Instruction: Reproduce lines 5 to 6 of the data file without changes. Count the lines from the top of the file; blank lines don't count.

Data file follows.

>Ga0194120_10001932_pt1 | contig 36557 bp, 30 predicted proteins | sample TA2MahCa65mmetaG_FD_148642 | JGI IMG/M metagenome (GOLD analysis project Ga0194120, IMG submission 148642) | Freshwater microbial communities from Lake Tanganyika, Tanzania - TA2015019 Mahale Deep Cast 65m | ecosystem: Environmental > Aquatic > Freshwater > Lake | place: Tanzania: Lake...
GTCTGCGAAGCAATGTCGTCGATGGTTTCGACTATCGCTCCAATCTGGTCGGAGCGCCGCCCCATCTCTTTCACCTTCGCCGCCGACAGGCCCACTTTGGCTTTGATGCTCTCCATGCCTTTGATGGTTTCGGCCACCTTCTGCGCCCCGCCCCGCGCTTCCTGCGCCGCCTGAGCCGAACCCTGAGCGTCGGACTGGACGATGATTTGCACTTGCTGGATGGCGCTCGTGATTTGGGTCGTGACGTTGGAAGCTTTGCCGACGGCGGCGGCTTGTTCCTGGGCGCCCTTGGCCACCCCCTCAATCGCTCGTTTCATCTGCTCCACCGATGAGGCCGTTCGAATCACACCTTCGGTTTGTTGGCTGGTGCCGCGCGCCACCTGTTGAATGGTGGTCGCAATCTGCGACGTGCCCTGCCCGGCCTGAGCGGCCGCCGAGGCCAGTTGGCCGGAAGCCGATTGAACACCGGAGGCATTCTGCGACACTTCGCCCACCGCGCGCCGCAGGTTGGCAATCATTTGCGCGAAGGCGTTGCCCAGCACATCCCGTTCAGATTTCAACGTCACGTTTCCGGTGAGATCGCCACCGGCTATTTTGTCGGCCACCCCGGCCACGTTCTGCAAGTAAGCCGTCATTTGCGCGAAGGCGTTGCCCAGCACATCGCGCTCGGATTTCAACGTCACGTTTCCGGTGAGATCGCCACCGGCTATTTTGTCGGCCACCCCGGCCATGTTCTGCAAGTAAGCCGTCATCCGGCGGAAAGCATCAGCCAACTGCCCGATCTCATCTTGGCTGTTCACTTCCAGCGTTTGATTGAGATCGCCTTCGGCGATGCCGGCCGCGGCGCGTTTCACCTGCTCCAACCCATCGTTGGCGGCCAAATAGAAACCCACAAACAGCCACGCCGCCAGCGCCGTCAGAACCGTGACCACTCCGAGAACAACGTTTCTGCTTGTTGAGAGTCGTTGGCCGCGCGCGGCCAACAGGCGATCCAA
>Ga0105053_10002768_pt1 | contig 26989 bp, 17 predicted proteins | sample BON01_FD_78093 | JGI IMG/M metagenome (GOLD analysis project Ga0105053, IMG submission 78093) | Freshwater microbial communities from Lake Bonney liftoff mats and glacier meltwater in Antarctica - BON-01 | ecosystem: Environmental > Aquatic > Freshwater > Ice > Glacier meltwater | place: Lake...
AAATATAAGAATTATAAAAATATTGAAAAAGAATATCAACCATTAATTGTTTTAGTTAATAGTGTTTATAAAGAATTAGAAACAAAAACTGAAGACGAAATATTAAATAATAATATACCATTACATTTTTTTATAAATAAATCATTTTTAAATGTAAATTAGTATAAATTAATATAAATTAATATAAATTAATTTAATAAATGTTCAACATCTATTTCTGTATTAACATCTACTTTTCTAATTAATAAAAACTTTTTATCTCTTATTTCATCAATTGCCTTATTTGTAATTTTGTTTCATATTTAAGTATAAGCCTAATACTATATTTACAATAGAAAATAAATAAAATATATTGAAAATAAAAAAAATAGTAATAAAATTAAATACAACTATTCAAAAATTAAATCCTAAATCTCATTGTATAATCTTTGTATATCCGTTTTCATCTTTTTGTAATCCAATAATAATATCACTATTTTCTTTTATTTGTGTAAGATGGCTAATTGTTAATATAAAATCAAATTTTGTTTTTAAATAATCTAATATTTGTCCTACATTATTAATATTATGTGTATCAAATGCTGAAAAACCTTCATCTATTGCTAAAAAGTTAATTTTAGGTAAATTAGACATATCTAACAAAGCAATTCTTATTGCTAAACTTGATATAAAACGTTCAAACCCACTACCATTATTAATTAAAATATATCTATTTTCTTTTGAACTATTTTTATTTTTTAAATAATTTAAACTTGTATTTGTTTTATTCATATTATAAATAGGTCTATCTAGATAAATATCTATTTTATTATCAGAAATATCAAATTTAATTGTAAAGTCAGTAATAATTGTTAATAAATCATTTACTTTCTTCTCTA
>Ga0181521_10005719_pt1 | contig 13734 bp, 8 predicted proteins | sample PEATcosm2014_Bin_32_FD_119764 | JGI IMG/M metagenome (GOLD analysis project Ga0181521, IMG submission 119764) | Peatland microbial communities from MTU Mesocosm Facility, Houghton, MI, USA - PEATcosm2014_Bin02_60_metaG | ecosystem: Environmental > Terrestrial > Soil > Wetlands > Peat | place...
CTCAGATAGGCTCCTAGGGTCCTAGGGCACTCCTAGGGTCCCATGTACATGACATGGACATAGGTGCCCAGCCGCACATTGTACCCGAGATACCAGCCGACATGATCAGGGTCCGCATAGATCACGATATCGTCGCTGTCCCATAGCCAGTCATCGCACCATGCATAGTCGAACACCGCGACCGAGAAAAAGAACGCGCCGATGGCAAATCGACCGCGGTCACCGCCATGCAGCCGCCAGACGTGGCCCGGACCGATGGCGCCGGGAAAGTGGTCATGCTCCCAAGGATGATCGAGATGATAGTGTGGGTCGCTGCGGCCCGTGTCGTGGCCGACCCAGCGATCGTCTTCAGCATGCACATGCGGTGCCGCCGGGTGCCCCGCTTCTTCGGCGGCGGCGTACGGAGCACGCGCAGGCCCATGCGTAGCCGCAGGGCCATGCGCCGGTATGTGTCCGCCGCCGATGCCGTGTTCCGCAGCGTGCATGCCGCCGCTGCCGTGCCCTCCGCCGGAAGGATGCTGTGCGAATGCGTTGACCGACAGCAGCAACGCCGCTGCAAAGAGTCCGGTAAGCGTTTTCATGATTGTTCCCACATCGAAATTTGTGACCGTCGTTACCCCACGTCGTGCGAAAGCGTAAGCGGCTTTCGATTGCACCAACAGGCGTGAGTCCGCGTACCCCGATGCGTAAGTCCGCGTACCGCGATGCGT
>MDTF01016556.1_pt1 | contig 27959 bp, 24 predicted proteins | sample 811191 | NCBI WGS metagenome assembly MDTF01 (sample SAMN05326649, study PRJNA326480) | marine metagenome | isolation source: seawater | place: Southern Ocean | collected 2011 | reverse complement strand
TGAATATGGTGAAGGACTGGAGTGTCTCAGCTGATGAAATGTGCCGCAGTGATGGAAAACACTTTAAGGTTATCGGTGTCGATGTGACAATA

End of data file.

>Ga0181521_10005719_pt1 | contig 13734 bp, 8 predicted proteins | sample PEATcosm2014_Bin_32_FD_119764 | JGI IMG/M metagenome (GOLD analysis project Ga0181521, IMG submission 119764) | Peatland microbial communities from MTU Mesocosm Facility, Houghton, MI, USA - PEATcosm2014_Bin02_60_metaG | ecosystem: Environmental > Terrestrial > Soil > Wetlands > Peat | place...
CTCAGATAGGCTCCTAGGGTCCTAGGGCACTCCTAGGGTCCCATGTACATGACATGGACATAGGTGCCCAGCCGCACATTGTACCCGAGATACCAGCCGACATGATCAGGGTCCGCATAGATCACGATATCGTCGCTGTCCCATAGCCAGTCATCGCACCATGCATAGTCGAACACCGCGACCGAGAAAAAGAACGCGCCGATGGCAAATCGACCGCGGTCACCGCCATGCAGCCGCCAGACGTGGCCCGGACCGATGGCGCCGGGAAAGTGGTCATGCTCCCAAGGATGATCGAGATGATAGTGTGGGTCGCTGCGGCCCGTGTCGTGGCCGACCCAGCGATCGTCTTCAGCATGCACATGCGGTGCCGCCGGGTGCCCCGCTTCTTCGGCGGCGGCGTACGGAGCACGCGCAGGCCCATGCGTAGCCGCAGGGCCATGCGCCGGTATGTGTCCGCCGCCGATGCCGTGTTCCGCAGCGTGCATGCCGCCGCTGCCGTGCCCTCCGCCGGAAGGATGCTGTGCGAATGCGTTGACCGACAGCAGCAACGCCGCTGCAAAGAGTCCGGTAAGCGTTTTCATGATTGTTCCCACATCGAAATTTGTGACCGTCGTTACCCCACGTCGTGCGAAAGCGTAAGCGGCTTTCGATTGCACCAACAGGCGTGAGTCCGCGTACCCCGATGCGTAAGTCCGCGTACCGCGATGCGT